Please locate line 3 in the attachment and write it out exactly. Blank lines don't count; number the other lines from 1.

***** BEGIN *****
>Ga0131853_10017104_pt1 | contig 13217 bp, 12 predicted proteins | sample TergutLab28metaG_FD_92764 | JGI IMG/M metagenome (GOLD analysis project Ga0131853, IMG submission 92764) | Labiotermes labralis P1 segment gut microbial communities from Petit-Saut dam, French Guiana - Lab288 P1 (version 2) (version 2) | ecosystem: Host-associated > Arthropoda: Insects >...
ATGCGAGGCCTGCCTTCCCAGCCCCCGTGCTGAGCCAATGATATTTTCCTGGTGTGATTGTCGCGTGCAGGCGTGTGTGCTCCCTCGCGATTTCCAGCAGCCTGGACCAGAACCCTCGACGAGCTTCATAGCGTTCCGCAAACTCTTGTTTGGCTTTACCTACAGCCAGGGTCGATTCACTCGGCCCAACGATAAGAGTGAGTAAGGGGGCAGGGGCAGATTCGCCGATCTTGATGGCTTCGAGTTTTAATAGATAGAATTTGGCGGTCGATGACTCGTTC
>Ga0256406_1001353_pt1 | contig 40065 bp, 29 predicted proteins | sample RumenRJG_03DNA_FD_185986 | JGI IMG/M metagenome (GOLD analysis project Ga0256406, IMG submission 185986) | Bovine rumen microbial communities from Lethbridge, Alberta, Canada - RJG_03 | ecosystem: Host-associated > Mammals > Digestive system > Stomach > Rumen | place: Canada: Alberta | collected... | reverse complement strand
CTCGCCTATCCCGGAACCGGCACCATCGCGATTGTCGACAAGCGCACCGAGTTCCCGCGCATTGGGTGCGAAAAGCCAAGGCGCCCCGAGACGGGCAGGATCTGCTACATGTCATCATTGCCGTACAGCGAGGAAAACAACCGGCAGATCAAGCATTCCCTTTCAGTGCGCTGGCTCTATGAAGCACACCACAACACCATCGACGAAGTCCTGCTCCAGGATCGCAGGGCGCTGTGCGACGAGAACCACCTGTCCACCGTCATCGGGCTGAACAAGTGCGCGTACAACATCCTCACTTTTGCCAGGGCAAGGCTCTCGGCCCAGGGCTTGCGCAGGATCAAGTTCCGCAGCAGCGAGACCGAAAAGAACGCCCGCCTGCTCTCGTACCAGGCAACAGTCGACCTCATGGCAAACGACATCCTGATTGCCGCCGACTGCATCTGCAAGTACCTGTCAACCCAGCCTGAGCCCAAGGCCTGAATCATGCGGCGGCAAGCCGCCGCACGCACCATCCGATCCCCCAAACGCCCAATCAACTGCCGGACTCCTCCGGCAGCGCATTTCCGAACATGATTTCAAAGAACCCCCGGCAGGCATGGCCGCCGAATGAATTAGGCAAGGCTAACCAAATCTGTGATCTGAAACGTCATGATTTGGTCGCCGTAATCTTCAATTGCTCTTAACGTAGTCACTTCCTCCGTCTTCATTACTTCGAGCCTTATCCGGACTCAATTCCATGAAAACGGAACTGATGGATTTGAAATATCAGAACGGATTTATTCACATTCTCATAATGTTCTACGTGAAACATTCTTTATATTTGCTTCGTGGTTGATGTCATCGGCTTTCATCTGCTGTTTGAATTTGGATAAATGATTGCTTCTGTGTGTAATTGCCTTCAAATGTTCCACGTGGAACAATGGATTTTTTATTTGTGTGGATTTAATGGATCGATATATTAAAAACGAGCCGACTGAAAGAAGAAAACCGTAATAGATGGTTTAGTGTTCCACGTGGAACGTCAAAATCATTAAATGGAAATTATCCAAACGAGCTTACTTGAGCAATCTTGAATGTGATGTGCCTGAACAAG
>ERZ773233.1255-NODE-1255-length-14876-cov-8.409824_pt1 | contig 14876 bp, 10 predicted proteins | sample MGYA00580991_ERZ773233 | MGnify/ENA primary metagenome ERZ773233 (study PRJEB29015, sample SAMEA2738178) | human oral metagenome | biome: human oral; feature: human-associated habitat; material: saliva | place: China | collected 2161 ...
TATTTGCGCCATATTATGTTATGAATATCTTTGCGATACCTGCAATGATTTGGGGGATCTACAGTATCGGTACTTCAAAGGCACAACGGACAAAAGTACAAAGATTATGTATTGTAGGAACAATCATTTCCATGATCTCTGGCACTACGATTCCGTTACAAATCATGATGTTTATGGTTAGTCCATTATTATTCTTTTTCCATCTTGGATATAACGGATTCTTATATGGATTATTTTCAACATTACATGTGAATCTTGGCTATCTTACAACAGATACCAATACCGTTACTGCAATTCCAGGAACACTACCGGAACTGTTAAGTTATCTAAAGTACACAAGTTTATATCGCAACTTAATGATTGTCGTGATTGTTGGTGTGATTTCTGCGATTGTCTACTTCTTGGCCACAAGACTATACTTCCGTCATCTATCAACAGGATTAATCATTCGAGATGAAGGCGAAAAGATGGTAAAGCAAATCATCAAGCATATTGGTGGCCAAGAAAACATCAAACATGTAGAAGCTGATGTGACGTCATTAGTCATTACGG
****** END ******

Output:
>Ga0256406_1001353_pt1 | contig 40065 bp, 29 predicted proteins | sample RumenRJG_03DNA_FD_185986 | JGI IMG/M metagenome (GOLD analysis project Ga0256406, IMG submission 185986) | Bovine rumen microbial communities from Lethbridge, Alberta, Canada - RJG_03 | ecosystem: Host-associated > Mammals > Digestive system > Stomach > Rumen | place: Canada: Alberta | collected... | reverse complement strand